Garlic-derived compound eliminates bacteria
A garlic-derived compound could offer the food industry a quick and more effective antimicrobial tool in the fight against Campylobacter on poultry products, says a US study.
Washington State University (WSU) researchers examined the ability of diallyl sulphide to kill Campylobacter bacterium protected by biofilms.
The team of researchers also found that diallyl sulphide would work in a fraction of the time – completely inactivating the bacterium cells within five hours compared to the 24 hours taken by other antibiotics.
The compound was discovered to have been 100 times much effective than popular antibiotics such as erythromycin and ciprofloxacin in fighting Campylobacter.
WSY researcher Xiaonan Lu said that the findings could go on to new treatments being developed to combat the pathogen on the “major vehicle for Campylobacter” – poultry products.
Lu added: “This compound has been identified before to show an antimicrobial effect against some bacteria. But our study shows for the first time an antimicrobial effect against Campylobacter biofilm”.
When protected by a biofilm, Campylobacter bacterium is thousand times more resistant to the antibiotics.
Lu also said: “The garlic ingredient is 100 times more powerful than two commonly used antibiotics at fighting Campylobacter associated foodborne illnesses. It has the potential to be used as a food additive”.
According to Lu, the Campylobacter has the potential to extend the shelf life of poultry products, but “more studies are needed to continuously validate it”.
“This work is very exciting to me because it shows that this compound has the potential to reduce disease-causing bacteria in the environment and in our food supply,” said Lu.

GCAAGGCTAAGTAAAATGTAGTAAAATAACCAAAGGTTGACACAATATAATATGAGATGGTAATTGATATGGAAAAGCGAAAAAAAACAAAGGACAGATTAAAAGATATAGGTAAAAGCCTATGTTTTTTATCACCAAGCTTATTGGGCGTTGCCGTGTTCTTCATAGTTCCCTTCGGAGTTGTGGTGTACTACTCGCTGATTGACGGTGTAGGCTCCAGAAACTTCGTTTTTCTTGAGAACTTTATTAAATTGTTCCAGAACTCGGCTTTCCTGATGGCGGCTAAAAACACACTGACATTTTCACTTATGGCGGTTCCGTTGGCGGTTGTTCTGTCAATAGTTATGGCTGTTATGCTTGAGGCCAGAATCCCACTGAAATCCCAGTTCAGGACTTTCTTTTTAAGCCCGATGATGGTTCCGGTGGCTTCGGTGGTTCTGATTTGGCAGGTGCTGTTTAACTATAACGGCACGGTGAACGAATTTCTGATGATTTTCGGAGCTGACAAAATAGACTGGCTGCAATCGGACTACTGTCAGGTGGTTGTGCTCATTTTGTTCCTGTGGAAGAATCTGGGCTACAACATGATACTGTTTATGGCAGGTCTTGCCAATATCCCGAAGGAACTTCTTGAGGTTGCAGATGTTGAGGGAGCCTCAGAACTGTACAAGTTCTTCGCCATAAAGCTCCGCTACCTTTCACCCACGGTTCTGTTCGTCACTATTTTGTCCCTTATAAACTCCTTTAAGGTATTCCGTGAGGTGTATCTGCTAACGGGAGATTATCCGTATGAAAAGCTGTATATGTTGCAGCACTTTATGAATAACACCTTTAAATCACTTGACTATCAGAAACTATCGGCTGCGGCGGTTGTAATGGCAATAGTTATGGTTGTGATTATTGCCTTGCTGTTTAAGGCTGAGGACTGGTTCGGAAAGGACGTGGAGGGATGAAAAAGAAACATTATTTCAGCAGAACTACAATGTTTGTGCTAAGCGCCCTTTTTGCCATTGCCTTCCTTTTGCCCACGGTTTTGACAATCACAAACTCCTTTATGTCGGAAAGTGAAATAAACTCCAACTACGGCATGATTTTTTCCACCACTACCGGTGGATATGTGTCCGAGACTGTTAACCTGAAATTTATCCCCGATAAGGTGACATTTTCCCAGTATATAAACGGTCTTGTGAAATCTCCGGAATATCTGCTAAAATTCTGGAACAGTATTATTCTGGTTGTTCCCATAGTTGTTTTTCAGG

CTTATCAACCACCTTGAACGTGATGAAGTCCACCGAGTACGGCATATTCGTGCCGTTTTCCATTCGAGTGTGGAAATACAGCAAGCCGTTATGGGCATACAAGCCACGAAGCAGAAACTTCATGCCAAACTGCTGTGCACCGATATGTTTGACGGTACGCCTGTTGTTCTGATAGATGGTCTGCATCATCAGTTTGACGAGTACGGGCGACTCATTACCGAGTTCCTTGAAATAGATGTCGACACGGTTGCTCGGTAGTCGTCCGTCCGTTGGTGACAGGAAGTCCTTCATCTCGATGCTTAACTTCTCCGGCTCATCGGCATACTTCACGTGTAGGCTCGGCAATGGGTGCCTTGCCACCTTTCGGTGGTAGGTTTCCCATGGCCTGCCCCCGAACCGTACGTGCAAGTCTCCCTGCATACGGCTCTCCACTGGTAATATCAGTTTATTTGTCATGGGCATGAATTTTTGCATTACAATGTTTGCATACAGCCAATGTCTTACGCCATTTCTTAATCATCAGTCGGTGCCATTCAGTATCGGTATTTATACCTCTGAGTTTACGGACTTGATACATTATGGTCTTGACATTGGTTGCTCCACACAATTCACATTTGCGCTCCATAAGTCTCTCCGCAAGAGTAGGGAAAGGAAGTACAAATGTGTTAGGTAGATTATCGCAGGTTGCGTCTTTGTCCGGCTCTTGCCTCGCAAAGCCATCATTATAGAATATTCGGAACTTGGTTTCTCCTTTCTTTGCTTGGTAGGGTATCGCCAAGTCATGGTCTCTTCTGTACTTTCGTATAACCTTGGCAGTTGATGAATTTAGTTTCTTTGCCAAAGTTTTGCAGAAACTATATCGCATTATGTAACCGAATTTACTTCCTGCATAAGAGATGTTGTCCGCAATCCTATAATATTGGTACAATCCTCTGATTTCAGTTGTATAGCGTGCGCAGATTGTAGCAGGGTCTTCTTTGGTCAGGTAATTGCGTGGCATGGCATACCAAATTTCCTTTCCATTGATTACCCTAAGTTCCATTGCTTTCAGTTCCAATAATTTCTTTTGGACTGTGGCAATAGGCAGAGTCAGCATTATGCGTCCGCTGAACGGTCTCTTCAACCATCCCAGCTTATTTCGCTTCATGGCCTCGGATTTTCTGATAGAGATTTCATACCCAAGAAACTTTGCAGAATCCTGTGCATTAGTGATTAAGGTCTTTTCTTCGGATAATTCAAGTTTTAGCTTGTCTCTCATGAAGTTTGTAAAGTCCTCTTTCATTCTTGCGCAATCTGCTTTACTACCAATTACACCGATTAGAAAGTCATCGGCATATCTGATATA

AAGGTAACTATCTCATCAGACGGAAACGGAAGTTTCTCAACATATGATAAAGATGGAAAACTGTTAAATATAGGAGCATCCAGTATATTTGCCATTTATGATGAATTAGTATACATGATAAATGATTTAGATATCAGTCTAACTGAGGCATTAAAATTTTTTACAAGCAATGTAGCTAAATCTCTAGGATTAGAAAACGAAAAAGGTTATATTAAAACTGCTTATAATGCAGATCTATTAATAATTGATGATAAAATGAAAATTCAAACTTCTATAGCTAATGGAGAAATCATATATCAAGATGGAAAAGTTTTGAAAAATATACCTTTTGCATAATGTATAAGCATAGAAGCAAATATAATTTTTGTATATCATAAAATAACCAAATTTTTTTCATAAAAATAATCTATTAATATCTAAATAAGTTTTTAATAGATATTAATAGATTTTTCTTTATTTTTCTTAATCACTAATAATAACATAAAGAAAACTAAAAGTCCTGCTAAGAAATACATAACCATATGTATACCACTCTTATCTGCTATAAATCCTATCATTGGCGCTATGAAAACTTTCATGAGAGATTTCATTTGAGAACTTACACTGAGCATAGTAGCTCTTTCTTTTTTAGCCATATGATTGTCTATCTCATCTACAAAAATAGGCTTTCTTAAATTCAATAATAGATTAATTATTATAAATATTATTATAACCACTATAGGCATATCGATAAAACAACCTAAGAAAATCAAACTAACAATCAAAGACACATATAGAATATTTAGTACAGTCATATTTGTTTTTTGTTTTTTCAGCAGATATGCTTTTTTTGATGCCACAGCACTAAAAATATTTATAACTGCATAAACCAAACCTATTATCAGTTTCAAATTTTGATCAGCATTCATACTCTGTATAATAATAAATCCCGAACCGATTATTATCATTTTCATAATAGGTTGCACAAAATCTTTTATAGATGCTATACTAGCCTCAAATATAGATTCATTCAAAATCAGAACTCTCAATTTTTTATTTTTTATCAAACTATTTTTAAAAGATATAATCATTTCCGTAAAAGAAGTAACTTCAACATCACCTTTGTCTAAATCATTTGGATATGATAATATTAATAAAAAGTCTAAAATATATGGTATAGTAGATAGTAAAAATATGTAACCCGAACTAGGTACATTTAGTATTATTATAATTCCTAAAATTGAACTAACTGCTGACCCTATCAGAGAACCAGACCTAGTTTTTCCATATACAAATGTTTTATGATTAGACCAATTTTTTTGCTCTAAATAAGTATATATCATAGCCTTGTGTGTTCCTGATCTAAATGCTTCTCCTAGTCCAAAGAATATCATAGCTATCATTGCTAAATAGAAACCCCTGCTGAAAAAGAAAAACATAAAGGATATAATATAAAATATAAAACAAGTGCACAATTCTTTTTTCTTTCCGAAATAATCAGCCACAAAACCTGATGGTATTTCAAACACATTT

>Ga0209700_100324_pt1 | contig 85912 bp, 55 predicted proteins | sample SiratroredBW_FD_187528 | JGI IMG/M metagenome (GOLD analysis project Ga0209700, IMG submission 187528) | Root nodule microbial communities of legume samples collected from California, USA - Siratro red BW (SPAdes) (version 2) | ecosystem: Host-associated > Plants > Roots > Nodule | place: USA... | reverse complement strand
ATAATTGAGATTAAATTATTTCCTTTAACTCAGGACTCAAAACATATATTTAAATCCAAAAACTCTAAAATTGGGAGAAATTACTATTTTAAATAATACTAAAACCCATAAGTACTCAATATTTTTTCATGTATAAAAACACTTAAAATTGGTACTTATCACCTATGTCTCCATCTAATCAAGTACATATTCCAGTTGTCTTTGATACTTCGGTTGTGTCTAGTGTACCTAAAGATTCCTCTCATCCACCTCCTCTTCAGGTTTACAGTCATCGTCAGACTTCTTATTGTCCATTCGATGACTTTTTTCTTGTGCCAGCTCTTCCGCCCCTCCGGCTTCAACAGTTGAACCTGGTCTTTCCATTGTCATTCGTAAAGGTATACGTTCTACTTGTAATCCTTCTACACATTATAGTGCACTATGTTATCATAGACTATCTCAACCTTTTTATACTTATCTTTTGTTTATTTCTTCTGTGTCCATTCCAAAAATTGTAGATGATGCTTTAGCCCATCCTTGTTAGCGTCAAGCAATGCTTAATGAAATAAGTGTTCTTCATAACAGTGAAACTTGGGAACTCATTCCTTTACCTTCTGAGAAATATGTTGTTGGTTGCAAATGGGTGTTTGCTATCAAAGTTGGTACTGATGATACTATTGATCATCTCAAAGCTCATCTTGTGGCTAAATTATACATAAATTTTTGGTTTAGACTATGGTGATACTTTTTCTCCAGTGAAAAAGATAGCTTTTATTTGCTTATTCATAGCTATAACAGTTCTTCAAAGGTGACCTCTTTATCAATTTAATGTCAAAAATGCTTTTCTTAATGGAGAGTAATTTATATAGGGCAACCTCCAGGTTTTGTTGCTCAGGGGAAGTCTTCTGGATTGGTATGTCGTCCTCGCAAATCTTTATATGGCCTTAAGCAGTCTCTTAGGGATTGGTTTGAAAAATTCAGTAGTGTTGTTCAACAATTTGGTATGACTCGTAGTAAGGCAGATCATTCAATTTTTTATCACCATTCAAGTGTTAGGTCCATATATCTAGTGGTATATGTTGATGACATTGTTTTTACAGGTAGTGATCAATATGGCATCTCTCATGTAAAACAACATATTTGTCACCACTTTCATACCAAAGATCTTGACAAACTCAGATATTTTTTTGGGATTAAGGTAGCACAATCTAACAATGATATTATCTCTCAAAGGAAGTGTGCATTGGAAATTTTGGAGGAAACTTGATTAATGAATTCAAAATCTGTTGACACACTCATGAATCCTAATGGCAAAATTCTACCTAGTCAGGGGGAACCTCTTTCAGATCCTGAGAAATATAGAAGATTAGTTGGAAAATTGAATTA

Even though Campylobacter is being researched upon at the moment, Lu said that it was possible that the research may extend to other foodborne pathogens.
Lu added: “Our two publications last year demonstrated that diallyl sulphide also shows antimicrobial effect against different foodborne pathogens, such as E.coli and Listeria monocytogenes”.
Campylobacter biofilms and planktonic cells were treated with antibiotics including ciprofloxacin, erythromycin as well as the garlic-derived compound diallyl suphide before investigation and analysis.
The diallyl sulphide compounds were mixed with a suphur-containing enzyme which changed the enzyme’s function and effectively shuts down the pathogen’s metabolism.
The WSU team discovered that diallyl sulphide easily penetrated the protected biofilm and killed bacterial cells.
The WSU report said: “Diallyl sulphide treatment totally inactivated the cells within the biofilm with 5 hours compared with 24 hours for ciprofloxacin and erythromycin, as determined by the number of viable bacteria recovered following treatment”.
The report also added: “This is the first time diallyl sulphide has been shown to have a significantly higher antimicrobial effect against bacterial biofilms compared with commonly used antibiotics.
“Based on our data, diallyl sulphide may be a suitable antimicrobial agency and useful as a natural food preservative”.